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Epilepsy Res. 2001 Jan;43(1):75-84.

Defining early seizure outcomes in pediatric epilepsy: the good, the bad and the in-between.

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Department of Biological Sciences, Northern Illinois University, DeKalb, IL 60115, USA.



To examine different approaches to classifying seizure outcomes.


In a prospective cohort study of children (N=613) with newly diagnosed epilepsy, seizure outcomes at 2 years were classified as 'good' (> or =1 year remission), 'bad' or 'intractable' (> or = AED failures, > or =1 seizure/month over > or =18 months), and 'indeterminate' (neither 'good' nor 'bad'). Outcomes at 2 years were compared to outcomes in those followed 4 or more years. The associations of three commonly studied prognostic factors, etiology, age at onset, and syndromic grouping with the three-level outcome were assessed.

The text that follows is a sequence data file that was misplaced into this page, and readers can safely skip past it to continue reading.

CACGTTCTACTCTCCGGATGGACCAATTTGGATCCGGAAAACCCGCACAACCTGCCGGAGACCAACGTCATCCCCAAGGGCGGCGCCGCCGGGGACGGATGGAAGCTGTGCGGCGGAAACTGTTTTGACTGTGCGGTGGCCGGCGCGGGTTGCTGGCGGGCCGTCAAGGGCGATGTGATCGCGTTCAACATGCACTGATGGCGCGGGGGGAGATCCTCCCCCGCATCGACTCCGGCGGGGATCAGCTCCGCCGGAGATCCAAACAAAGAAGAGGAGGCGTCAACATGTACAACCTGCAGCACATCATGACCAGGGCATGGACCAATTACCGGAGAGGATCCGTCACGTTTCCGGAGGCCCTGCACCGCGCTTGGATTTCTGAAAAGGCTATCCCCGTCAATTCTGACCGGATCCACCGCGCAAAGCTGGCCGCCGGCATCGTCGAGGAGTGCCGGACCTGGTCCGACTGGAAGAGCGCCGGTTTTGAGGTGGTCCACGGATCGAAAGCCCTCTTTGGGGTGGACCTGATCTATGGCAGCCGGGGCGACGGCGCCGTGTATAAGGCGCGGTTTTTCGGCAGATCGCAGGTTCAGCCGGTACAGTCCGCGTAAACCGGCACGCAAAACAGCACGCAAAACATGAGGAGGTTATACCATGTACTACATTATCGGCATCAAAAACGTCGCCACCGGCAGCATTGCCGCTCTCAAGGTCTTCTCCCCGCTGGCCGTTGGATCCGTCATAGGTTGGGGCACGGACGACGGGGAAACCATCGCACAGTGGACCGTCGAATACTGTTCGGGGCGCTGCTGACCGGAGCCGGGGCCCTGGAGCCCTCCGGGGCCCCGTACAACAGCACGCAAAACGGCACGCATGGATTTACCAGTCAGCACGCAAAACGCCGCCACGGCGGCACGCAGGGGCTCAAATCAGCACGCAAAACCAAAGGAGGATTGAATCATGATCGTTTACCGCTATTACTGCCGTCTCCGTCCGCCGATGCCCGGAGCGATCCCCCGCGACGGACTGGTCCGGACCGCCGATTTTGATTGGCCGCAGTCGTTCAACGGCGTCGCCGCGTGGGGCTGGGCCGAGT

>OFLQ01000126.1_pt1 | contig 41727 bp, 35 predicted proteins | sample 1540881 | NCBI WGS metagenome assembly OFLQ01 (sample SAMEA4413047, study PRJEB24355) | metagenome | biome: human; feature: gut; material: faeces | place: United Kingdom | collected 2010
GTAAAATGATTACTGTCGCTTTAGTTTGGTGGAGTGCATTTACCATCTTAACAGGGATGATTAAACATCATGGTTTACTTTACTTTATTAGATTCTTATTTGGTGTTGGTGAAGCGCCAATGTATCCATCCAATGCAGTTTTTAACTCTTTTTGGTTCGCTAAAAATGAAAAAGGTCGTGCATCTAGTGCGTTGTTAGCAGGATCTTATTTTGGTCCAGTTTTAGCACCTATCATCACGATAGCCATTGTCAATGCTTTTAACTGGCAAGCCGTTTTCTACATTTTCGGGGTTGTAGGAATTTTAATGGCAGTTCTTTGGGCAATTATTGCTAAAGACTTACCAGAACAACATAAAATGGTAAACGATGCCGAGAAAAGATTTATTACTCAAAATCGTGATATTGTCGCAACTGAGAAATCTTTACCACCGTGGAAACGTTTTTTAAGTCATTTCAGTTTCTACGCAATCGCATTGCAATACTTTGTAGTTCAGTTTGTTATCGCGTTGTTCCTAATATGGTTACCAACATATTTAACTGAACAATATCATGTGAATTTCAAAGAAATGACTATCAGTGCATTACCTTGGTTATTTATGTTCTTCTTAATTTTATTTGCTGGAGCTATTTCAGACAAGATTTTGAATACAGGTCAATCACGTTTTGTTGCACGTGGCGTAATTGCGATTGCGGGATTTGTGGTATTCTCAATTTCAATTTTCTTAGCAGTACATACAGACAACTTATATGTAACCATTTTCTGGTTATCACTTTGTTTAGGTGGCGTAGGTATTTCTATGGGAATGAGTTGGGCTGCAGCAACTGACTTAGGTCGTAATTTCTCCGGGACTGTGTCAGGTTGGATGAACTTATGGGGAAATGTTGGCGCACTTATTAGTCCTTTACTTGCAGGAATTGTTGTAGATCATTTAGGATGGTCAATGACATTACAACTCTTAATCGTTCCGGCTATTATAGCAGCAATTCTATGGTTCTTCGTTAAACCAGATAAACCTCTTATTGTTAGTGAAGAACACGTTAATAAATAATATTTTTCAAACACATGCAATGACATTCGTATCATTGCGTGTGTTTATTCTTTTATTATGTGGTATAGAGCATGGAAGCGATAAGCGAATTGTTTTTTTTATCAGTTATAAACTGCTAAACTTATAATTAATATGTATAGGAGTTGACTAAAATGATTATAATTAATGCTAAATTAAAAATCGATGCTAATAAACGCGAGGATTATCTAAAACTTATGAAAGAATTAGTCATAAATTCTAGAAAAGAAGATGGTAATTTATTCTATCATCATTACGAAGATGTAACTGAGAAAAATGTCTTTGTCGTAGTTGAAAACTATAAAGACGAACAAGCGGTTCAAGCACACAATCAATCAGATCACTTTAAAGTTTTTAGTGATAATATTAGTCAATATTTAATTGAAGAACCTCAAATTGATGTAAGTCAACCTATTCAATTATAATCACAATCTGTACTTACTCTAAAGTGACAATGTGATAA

595 (97.1%) children were followed > or =2 years. A 'good', indeterminate, and 'bad' outcome was present in 314 (52.8%), 235 (38.3%), and 46 (7.7%) children. Problems with treatment were recorded in 64.7% of the indeterminate group. In 390 children followed > or =4 years, early 'good' and 'bad' outcomes persisted in approximately 80%. About half of those with indeterminate 2-year outcomes later achieved remission, 8% met criteria for intractability, and 37% remained indeterminate. Most of the associations with etiology, age, and syndrome were due to variation in the proportion that met criteria for intractability and not remission.


Many children have indeterminate outcomes, often in association with treatment issues. Clearly 'good' and 'bad' early outcomes can be identified and persist > or =2 years later. In the absence of pharmaco-resistance, lack of early remission (indeterminate outcome) is usually not associated with a bad outcome, at least over the next few years.

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